The Comedy Central Roast of Donald Trump: The View in Hindsight

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U.S. Republican presidential candidate Donald Trump answers a question at a news conference. Four years ago, Trump took the stage for one of the most memorable moments of his career: a "Comedy Central Roast." Brian Snyder/REUTERS

Allow me to quote a five-time Emmy award winning journalist:

Boy, that escalated quickly.

CNN polls are now indicating that Donald Trump will be competitive in the general election. This means that, as far as Donald Trump can tell, he will be the nominee and he will also be the next president of the United States of America. Stranger things have happened, probably. As Trump would tell it, since the beginning of the summer he has outperformed the GOP establishment's various pretenders, single-handedly broken the media and demonstrated a superhuman ability to absorb all the fallout from all his gaffes. He can be accused of misogyny, refer to the children of undocumented immigrants as "anchor babies" and make fun of John McCain for being tortured during the Vietnam War, but his poll numbers keep going up. All indications from those who have been in contact with him suggest that Trump is an Ozymandias-level supermensch without peer (and possibly without conscience).

So it will be left to future presidential biographers—as they chronicle how the Trump administration constructed the Trump Texas Wall, relocated all the jobs in the global economy back to the United States and negotiated an Iran nuclear deal that included a Trump Golf Links resort in the middle of Tehran—to explain how, in 2011, four years before he announced his candidacy for the 2016 election, Trump fell to a depth reserved for the likes of David Hasselhoff, Pamela Anderson, Charlie Sheen and Justin Bieber, when he took the stage as the subject of the annual Comedy Central Roast TV special.

This really happened. With his wife and daughter in attendance, Trump smiled reticently as several B-level comedians took shots at each other and at the man himself. Family Guy creator Seth MacFarlane, who conceded in his opening remarks that "[I] clearly don't give a shit about this show," emceed.

"Tonight we honor a self-made millionaire," said MacFarlane. "He started with nothing, worked hard and made a fortune. That man is Fred Trump, Donald's dad."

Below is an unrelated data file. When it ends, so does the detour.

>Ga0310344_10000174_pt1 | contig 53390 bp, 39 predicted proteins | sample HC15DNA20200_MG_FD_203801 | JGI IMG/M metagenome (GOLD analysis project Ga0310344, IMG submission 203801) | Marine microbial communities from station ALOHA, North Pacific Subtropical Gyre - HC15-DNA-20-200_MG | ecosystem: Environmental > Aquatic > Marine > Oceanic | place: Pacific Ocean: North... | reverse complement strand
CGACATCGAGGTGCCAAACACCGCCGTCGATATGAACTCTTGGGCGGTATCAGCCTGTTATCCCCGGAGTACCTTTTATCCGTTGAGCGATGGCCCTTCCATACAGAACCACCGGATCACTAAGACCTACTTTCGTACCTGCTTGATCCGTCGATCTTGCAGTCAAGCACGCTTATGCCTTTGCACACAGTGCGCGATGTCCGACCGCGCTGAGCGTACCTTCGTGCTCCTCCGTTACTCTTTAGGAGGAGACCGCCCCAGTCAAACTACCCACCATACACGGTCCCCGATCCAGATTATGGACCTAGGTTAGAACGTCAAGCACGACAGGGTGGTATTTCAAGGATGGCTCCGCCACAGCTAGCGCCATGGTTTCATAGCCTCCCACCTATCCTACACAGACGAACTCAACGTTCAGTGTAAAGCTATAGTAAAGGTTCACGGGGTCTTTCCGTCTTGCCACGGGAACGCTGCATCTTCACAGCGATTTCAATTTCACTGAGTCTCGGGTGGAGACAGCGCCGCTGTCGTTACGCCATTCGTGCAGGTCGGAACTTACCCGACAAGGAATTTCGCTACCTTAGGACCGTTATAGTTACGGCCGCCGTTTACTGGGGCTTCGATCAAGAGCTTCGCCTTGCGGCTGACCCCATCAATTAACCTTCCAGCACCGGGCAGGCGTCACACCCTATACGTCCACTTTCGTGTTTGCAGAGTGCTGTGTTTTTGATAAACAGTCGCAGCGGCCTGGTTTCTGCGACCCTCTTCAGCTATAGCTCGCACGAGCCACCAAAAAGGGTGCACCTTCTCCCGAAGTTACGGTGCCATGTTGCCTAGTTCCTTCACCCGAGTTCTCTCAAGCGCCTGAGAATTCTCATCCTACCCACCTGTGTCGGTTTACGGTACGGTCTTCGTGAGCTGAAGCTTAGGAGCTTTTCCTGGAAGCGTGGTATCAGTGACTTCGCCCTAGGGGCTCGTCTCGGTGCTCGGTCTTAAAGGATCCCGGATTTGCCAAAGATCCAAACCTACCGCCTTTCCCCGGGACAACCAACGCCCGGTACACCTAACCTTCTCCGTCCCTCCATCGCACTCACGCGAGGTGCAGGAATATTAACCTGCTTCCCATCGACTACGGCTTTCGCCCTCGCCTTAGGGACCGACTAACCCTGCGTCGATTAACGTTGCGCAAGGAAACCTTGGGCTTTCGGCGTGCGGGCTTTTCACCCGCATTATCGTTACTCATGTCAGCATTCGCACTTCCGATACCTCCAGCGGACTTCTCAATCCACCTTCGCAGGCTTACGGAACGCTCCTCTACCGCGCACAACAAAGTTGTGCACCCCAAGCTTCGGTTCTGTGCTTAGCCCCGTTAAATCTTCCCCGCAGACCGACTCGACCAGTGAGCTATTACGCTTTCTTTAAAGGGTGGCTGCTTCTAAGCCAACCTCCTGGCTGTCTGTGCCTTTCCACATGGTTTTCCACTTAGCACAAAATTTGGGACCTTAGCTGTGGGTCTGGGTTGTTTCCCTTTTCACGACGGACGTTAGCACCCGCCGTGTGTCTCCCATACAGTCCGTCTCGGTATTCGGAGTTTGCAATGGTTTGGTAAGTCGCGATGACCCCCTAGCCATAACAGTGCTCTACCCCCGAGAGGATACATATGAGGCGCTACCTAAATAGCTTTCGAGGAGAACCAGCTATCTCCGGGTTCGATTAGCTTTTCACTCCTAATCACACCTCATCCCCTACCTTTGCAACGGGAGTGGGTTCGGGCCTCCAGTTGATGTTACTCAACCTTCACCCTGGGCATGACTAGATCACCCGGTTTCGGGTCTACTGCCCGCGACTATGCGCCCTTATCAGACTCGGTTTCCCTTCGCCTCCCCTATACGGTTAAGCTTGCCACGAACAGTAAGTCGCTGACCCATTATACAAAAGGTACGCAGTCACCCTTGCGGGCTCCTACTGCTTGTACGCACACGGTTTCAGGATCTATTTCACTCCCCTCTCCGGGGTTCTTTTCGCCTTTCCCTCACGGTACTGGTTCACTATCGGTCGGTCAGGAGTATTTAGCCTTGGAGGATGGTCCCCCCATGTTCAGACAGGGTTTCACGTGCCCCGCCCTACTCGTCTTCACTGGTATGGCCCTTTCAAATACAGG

Future political science students will write dozens of dissertations examining exactly how, during the 2016 election, Trump managed to avoid scrutiny over this apparent contradiction in his greatest claim to leadership acumen—being worth billions of dollars in the real estate business. The biggest deal Trump ever struck was inheriting a fortune. But then, America is an incredible nation, one that also miraculously forgot the fact that Trump's biggest claim to national relevance for the bulk of the 2000s was forcing "real-life" participants direct from central casting to compete for a job in his company on network television.

"He's an American success story," said Larry King, who, bafflingly, also appeared at this roast. "When he graduated college, he put his shoulder to the wheel, nose to the grindstone, borrowed $6 billion from his father and started his career."

King wasn't the only unexpected face in the audience. The roster of comedians shared the microphone with Snoop Dogg and Mike "the Situation" Sorrentino, a Jersey Shore "cast" member.

Perhaps it's best to contextualize the event as illustrative of the American decline that the Trump campaign has promised to reverse. Looking back at this roast, it's clear that "make America great again" and "our country is in trouble," were never really talking points about the flow of "illegals" over the border; they were, in fact, calls to action for a nation that collectively allowed an actual rich and famous human to un-ironically refer to himself as "the Situation."

(In an evening full of callous, banal, misogynistic and uninspired humor, the Situation managed to draw boos from the live crowd for being the most callous, banal, misogynistic and uninspired of the bunch.)

The guest of honor did have something memorable to say in response (and in third person) to all the talk about his hair:

"What's the difference between a wet raccoon and Donald J. Trump's hair? A wet raccoon doesn't have 7 billion fucking dollars in the bank."

No, it doesn't.